Learn more about the risk factors of stroke.

Stroke Website

Stroke can be devastating disease. It is leading cause of adult disability in the United States. Stroke can be caused either a clot obstructing the flow of blood to the brain or by a blood vessel rupturing and preventing blood flow to the brain. It is important to know the signs of stroke because the more quickly a patient can receive treatment, the better the patient’s chances are. This site provides you with information that explains the different types of strokes, as well as how stroke affects the brain. Knowledge is power and knowing what the signs of stroke are could save your or a loved one’s life.

Learn more about stroke and its affects on the brain.

How Can You Tell if You’re Having a Stroke?

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A stroke can happen at any time. But would you be able to recognize the warning signs and symptoms? Strokes occur more commonly in people with diabetes, and high blood pressure. People who are obese, elderly, smoke and don’t eat a balanced diet are at a higher risk as well. It is not always easy to identify a stroke, and any lost time without medical attention can lead to irreplaceable effects on the brain.

Learn the F.A.S.T warning signs to identify a stroke and it could save you or someone you love from serious effects of brain damage.

F – Face Dropping
Does one side of the face droop or is it numb? Ask the person to smile. Is the person’s smile uneven?

A – Arm Weakness
Is one arm weak or numb? Ask the person to raise both arms. Does one arm drift downward?

S – Speech Difficulty
Is speech slurred? Is the person unable to speak or hard to understand? Ask the person to repeat a simple sentence, like “The sky is blue.” Is the sentence repeated correctly?

T – Time to call 9-1-1
If someone shows any of these symptoms, even if the symptoms go away, call 9-1-1 and get the person to the hospital immediately. Check the time so you’ll know when the first symptoms appeared.

You could also experience these symptoms:

Numbness or weakness
Especially of the face, arm or leg. Because the brain controls different areas of the body, it is common to experience numbness or weakness on one side of the body and not the other.

Confusion
A stroke inhibits the brain from working properly and might cause confusion.

Vision disturbances
You may have trouble seeing out of one or both eyes. Vision may be blurred or impaired.

Loss of balance or coordination
You may feel dizzy and have trouble walking.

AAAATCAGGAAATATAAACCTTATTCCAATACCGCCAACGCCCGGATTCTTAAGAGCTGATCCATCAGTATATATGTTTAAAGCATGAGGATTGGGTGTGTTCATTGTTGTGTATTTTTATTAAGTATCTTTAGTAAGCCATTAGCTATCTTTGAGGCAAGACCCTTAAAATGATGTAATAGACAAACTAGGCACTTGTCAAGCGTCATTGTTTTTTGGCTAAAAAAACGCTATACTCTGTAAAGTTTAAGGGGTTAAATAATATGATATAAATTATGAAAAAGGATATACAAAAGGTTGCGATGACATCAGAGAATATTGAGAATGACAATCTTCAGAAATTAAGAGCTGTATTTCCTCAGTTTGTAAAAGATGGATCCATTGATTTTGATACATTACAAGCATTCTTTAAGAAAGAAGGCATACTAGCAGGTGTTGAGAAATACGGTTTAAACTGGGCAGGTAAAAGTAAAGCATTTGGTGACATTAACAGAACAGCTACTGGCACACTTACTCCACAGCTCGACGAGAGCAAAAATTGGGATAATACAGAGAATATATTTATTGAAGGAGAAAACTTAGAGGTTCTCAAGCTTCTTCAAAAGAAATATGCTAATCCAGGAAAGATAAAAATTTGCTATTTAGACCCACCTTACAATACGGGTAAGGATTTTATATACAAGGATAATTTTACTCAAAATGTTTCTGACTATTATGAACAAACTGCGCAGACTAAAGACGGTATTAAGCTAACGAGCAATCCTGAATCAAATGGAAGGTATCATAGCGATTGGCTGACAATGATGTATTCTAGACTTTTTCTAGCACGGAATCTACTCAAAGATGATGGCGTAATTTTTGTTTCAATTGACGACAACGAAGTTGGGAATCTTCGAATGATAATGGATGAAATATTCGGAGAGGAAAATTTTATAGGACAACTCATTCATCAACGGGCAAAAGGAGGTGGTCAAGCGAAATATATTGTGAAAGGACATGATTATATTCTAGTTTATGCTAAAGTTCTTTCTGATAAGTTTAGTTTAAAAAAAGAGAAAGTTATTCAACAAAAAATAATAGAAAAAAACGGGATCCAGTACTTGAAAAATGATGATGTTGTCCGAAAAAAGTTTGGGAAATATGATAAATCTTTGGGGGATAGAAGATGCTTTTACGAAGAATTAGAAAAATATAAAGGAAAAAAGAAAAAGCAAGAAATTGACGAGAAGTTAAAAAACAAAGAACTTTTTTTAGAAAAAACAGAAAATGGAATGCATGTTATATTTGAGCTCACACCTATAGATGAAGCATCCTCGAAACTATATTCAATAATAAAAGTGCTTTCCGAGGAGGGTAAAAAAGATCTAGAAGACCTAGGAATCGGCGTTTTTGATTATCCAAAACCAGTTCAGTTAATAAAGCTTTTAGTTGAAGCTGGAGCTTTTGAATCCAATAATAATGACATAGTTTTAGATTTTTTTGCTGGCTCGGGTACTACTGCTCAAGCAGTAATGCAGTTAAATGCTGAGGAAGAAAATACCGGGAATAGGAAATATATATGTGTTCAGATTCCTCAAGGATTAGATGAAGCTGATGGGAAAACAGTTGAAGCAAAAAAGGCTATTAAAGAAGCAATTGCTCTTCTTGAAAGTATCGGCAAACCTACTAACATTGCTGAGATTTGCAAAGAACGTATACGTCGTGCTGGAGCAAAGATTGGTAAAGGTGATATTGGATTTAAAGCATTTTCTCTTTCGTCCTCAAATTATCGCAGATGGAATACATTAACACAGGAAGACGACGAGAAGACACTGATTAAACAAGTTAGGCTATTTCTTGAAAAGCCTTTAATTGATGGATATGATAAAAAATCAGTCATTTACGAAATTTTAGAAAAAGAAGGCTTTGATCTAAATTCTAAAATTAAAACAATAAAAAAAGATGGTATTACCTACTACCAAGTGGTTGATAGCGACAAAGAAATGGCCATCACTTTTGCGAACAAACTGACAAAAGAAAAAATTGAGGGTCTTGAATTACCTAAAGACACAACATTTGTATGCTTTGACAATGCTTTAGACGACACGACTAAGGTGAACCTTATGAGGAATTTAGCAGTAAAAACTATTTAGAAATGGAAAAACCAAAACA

Severe headache
You may experience a severe headache with no direct cause.

If you experience any of these symptoms, call 9-1-1 immediately.

A stroke affects the brain in one of two ways, by hemorrhage (rupture of a blood vessel and the spilling of blood into brain tissue) or by a ischemia, (blocked blood vessel in the brain causing the brain not to get enough blood, oxygen and nutrients).. Both have the potential for irreversible brain damage if not treated immediately. When a stroke occurs and part of your brain dies from the lack of blood flow, the part of the body it controls is affected. Strokes can cause paralysis, affect language and vision, and cause other serious health problems.

Another kind of stroke-like event is a Transient Ischemic Attack (TIA), or a warning stroke. A TIA is caused by a blockage of a blood vessel to the brain, causing stroke symptoms, but the stroke symptoms are short lived. It is called transient because the stroke symptoms resolve and there is usually no lasting symptoms left over from this event. While people get back to normal, just having a TIA make a person at very high risk for a full blown stroke with lasting symptoms.

Learn more about the warning signs of a stroke and find more information on stroke prevention at heart.org and strokeassociation.org.

Health Lesson – Don’t Miss a Stroke

Call to Action

Learn the warning signs of a stroke—don’t wait to call 9-1-1 F.A.S.T.
“Don’t Miss a Stroke” helps your community members to learn about stroke, the warning signs, and how to act F.A.S.T. when someone is having a stroke. It also reviews steps to help prevent stroke.

English

Presentation
Presentation with presenter notes
Lesson Plan
Resource List
Ambassador Questionnaire (online)
Ambassador Questionnaire (printable)

Spanish

Presentation
Presentation with presenter notes
Lesson Plan
Ambassador Questionnaire (online)
Ambassador Questionnaire (printable)

 

Stroke Warning Signs and Symptoms

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F.A.S.T. is an easy way to remember the sudden signs of stroke. When you can spot the signs, you’ll know that you need to call 9-1-1 for help right away.

Get F.A.S.T. stroke resources

We need your help to reach out to communities across America to share that anyone can have a stroke so everyone should be ready to be a Stroke Hero!

Please help spread the word within our communities.

Download the stroke resources.

stroke_fast2

English  |  Spanish

Visit the American Stroke Association to learn more about how to spot a stroke F.A.S.T.